It might be wise to construct a business plan, that way, you’ve got a clear idea of your goals and what you want to achieve to avoid taking on time consuming work that doesn’t get you to where you want to be.

Stop Doing Favours for Friends and Family

This is something that I’m sure most freelancers have been guilty of at some point. It’s extremely hard to say no to family and friends, but you can’t let them convince you to work for cheap or even free. Knowing how to value your work is so crucial.

Some convince themselves that doing free or cheap work is alright, so long as future work is promised. But all you’ve done is show the client that you are cheap and you’ll find it very hard to convince them to pay your proper rates next time around.

Going freelance can often rely on using personal finance, so if anything, you may need the support of family and friends to get you started.


Find Other Creatives to Work Alongside

It can be extremely easy to feel isolated as a freelancer, which can often lead to a lack of confidence and a feeling of being unable to achieve your dreams. It’s important to have people around to you support your work, help build your contact base, find work, and to encourage you.

It may be that you can work on certain projects with a videographer or designer. Maybe you could pitch for jobs together or just share an office. Here are a few more tips on working collaboratively with fellow freelancers.

Shooting work for people in other creative industries can be valuable as well. Acting agencies will always need headshots, record labels will need promo shots and album covers, so look for opportunities to build relationships and partner with like-minded people.

Launch Your Marketing Plan

Taking amazing photographs and relying on word of mouth is a lovely idea, but in reality, it’s up to you to get your images seen. Create accounts on social media to display your work and be sure to update your followers on the projects you’re working on.

Interacting and building relationships with potential clients on Twitter is so easy and it’s a great way of letting people know who you are and what you do. Here are a few tips on using Twitter as a freelancer.

Be proactive, maybe even set regular times for daily or weekly updates and encourage people to feedback to you in order to build your confidence and know more about what your audience wants.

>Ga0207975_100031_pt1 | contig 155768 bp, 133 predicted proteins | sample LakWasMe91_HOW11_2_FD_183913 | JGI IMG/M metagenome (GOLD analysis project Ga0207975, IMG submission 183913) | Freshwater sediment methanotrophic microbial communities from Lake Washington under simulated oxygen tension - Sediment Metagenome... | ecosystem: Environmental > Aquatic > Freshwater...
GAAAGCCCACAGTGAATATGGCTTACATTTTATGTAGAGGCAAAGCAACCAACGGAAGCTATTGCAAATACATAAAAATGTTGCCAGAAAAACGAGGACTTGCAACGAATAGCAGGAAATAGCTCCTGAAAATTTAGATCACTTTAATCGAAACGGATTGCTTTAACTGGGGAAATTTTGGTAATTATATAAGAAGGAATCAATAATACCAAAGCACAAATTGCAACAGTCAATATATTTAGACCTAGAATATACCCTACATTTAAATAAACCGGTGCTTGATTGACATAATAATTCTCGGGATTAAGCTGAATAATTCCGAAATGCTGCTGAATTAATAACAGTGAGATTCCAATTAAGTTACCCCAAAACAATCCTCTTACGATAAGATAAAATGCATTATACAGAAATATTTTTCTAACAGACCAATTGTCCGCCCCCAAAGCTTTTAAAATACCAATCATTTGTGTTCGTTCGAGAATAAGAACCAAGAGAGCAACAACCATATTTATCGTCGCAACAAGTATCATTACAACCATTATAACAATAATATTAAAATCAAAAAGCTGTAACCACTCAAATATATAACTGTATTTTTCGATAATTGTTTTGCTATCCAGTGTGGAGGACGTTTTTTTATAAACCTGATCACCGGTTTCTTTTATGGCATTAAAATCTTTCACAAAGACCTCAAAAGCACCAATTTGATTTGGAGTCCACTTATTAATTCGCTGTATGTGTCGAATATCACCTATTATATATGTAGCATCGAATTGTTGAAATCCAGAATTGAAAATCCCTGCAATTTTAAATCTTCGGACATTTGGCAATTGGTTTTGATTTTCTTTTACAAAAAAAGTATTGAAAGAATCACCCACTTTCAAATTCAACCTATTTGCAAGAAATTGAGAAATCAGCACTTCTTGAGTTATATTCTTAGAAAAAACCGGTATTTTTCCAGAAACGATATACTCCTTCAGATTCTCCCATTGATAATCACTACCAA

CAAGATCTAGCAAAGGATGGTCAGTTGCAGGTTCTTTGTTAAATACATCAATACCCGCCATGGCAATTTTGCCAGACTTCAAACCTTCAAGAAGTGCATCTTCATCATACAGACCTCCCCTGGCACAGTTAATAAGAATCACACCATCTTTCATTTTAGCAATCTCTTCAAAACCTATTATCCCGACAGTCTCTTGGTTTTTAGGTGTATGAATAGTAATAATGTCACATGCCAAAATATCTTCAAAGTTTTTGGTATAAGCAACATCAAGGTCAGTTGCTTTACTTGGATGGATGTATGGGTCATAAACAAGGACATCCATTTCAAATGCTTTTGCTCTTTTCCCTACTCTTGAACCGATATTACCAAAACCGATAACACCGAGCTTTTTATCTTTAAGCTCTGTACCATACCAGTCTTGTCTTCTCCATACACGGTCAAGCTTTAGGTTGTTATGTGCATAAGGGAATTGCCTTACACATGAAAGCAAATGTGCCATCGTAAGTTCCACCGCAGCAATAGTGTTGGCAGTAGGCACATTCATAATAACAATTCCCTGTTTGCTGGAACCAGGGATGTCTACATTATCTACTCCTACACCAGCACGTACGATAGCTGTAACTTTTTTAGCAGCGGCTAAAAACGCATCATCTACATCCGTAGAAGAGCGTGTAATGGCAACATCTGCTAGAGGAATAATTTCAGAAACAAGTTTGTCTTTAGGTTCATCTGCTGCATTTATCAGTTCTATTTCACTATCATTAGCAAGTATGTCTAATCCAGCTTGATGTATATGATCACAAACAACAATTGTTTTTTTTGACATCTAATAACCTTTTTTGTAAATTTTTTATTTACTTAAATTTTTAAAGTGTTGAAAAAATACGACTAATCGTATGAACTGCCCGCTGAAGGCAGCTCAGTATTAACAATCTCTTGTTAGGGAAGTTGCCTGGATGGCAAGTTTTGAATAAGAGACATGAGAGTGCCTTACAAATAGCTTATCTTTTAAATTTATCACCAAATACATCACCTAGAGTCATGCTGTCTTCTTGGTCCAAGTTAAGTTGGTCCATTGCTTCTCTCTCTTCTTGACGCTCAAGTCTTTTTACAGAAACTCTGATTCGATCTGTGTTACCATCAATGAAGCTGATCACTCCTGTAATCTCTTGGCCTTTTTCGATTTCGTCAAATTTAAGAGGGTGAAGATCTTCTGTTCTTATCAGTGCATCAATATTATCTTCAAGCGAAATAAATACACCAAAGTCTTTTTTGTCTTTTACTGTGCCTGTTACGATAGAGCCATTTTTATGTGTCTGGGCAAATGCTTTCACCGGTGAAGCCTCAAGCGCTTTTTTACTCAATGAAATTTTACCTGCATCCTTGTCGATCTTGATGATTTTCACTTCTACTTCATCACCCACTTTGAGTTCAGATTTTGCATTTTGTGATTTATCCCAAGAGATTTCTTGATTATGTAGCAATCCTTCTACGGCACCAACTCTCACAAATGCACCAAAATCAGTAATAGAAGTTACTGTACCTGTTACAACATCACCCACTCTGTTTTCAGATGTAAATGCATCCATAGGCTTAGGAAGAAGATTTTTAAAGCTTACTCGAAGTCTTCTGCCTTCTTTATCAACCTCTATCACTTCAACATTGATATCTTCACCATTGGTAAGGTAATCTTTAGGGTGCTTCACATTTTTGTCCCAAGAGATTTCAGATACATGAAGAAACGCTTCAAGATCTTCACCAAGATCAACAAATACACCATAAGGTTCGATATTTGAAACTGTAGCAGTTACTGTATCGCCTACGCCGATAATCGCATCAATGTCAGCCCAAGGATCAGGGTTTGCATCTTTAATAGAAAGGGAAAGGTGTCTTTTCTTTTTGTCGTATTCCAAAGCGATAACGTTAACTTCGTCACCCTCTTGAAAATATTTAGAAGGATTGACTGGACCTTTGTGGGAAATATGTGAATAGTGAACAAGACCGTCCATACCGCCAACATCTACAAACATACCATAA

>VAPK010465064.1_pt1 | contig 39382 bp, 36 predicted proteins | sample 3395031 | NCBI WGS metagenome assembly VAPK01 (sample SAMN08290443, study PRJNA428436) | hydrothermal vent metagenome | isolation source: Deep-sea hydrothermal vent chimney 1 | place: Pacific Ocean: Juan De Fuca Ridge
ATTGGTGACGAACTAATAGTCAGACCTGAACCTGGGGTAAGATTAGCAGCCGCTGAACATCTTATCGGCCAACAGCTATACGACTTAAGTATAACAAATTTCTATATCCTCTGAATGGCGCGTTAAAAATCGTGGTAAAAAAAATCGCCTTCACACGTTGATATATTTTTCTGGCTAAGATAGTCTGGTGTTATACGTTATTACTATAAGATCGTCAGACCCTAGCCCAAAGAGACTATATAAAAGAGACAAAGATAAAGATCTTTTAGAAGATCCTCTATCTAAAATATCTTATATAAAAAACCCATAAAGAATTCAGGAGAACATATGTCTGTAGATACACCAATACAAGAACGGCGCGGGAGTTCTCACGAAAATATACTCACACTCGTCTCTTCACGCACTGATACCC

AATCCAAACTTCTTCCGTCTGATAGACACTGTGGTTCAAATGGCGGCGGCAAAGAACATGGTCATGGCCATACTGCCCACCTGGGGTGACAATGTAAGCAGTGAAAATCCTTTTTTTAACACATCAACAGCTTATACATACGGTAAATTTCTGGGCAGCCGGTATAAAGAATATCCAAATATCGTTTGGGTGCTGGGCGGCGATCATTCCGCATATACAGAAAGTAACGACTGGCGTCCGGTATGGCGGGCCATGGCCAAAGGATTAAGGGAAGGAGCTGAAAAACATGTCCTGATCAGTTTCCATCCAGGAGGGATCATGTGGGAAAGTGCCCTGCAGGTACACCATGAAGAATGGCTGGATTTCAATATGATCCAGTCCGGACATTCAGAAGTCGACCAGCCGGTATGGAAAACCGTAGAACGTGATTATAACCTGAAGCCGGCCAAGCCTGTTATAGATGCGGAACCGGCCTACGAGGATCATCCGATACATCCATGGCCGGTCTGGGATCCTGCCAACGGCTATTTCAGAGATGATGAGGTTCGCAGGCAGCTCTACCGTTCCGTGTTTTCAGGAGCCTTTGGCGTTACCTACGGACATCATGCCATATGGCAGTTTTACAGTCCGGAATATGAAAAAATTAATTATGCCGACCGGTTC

Once it's in your budget, don't forget about more traditional marketing and advertising. Big retail and service companies like McDonalds and Walmart of a staff of people to run their social media accounts, but they still buy radio, television and print ads.

Money Really Does Matter

It’s not fun or glamorous, but taking care of your business financials is all part of being a freelancer whether you want to do it or not!

Be organised with your invoices and receipts. Keep a list of what's coming and what’s going out each month so you can avoid any surprises. Have a plan to chase late invoices. 

Taxes are another important thing to keep track of. I cannot stress how important it is to save through the year for your tax bill, otherwise you’ll end up with a nasty shock with no means to pay for it!

If all this talk of money has got you worried and you’re not sure where to begin, then check out this "Comprehensive Guide to Starting Your Freelance Career." It’s full of helpful advice on many of the practicalities involved and will give you an idea of how to look after finances as a freelancer.


Try, Try and Try Again

Making mistakes is all part of the process, and you need to know that it’s alright to fail, as long as you persevere and keep trying.

Be sure to get feedback on your work. Revel in the positives and assess the points at which something went wrong and learn how to fix it next time around. You can't stop learning and it’s never too late to pick up new skills and techniques.

It’s all too easy to give up on your dream of working for yourself and although there are a lot of new aspects to consider, the freedom to use your time and energy as you please is well worth it. For extra credit, there’s a wealth of extra tips and resources in the article, "25+ Resources for Starting a Freelance Photography Business." Be sure to read it!